Sculptor Steve Eye has been anxious all morning, waiting to hear what structural engineer Steve Hass has to say. The report could change the space that Eye's been using for the past 20 years. Eye received an abatement order last month from the Tucson Fire Department. It gives him 60 days to fix various problems, otherwise he'll have to vacate the building.
After spending several thousand dollars on improvements, Eye finally got the good news he'd been waiting for. What's unusual about this is that Eye doesn't even own this building. The landlord, the Arizona Department of Transportation made a deal with Eye two decades ago; low rent but the tenant was responsible for maintenance and repairs, with a 30-day-lease termination clause.
Steve Eye's story is identical to hundreds of artists in the warehouse arts district along the railroad tracks in downtown Tucson. Affordable leases with large spaces have attracted many of them to this area since the 80s, helping to create a vibrant arts district. David Aguirre, artist and longtime warehouse manager has spent 20 years in the historic Steinfeld warehouse. Later ADOT bought many of the warehouse buildings to demolish them in order to build a highway adjacent to the railroad.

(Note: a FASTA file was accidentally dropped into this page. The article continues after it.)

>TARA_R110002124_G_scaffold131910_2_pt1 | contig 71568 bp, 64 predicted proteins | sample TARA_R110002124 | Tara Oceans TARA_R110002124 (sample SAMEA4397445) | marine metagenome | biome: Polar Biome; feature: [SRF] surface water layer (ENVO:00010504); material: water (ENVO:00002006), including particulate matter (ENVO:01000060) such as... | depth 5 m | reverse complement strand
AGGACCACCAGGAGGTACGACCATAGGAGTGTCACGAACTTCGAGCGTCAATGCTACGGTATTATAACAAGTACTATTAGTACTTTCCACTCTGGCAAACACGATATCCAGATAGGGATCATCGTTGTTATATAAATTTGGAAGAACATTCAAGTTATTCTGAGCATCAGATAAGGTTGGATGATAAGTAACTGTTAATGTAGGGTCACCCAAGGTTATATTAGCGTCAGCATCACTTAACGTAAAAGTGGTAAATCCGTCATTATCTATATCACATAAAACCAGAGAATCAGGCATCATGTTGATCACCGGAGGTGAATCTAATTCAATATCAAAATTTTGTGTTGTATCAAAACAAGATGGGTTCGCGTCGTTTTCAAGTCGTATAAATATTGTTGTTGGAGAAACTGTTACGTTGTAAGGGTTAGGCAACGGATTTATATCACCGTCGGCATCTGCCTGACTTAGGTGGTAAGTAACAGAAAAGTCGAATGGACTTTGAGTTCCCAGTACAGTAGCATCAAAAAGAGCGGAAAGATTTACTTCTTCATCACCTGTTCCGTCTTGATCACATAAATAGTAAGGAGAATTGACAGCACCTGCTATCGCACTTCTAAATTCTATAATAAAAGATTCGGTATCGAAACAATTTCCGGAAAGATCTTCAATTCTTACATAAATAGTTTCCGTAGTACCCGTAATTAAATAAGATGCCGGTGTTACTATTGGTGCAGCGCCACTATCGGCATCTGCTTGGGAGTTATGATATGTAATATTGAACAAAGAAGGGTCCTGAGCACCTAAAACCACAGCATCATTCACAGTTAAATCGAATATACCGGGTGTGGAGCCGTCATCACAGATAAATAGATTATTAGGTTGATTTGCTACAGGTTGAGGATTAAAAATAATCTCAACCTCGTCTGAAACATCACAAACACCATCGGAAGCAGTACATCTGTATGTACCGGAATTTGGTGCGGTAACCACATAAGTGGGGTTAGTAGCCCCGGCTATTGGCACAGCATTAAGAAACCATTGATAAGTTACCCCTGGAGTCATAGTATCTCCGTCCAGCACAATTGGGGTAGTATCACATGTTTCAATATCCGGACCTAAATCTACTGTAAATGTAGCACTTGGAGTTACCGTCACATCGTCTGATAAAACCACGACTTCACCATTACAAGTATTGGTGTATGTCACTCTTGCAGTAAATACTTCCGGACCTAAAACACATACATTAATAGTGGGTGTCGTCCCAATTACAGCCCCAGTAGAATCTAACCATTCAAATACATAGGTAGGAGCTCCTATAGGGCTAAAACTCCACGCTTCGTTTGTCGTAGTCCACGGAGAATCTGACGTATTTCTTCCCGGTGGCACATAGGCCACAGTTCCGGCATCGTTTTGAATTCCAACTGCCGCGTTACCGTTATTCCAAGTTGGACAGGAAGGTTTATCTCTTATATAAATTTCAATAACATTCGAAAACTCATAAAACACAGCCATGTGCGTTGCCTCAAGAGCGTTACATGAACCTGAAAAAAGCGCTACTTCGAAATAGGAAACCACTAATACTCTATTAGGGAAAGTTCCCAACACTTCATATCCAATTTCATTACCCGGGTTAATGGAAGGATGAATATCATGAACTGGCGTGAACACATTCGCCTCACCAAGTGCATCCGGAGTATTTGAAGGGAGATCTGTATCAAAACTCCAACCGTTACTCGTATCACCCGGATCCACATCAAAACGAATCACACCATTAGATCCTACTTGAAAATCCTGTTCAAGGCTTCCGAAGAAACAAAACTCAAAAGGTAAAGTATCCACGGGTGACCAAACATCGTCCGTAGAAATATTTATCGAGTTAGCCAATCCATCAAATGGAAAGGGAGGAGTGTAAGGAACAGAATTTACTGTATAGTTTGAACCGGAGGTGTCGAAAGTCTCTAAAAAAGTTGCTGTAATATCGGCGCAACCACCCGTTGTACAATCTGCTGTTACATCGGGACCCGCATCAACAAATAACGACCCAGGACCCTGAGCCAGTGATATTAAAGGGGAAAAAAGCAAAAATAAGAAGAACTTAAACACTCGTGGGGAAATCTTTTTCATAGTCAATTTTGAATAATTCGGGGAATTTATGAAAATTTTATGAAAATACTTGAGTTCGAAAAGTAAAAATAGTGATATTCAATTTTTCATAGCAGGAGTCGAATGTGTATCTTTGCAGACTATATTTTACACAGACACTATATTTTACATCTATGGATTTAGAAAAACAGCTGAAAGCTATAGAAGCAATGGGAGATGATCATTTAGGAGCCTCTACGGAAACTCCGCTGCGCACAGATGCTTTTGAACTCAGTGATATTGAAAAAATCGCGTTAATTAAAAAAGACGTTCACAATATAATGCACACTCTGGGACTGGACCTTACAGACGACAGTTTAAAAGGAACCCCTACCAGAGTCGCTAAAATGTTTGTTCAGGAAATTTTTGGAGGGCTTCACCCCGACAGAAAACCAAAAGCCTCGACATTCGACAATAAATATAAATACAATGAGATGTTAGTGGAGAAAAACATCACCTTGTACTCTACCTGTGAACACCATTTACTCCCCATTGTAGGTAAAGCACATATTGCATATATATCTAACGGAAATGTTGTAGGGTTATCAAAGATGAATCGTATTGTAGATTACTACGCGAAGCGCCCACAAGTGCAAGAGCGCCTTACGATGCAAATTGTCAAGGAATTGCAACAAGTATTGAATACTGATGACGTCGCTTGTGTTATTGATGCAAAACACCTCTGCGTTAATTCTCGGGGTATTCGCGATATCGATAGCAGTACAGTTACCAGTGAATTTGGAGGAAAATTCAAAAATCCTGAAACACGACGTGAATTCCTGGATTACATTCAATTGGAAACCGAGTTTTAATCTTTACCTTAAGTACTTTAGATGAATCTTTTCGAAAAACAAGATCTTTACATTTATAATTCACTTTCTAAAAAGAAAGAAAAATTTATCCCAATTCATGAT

Andrew Singlelakis, the deputy director of Tucson's Department of Transportation, says the highway never made it this far. With the highway plan on hold, the state made the warehouse buildings temporarily available to artists at very low rates. But the lack of long-term leases and the high cost of repairing century-old buildings has hindered further development of the district. In fact, one building was demolished in 2006 due to safety concerns.
Later, the tenants at the Steinfeld warehouse and Zee's Mineral gallery were forced to move out for the same reason. The owner of the Zee gallery wanted to buy the property to save the building but he couldn't.
Would it be easier for the city to own these properties in order to develop the area? Well, that might happen next month. David Aguirre is excited but he remains concerned. The building where Steve Eye is working is not presently under consideration for transfer to the city this August, so in the meantime he hopes to continue contributing to a unique arts scene in this historic setting.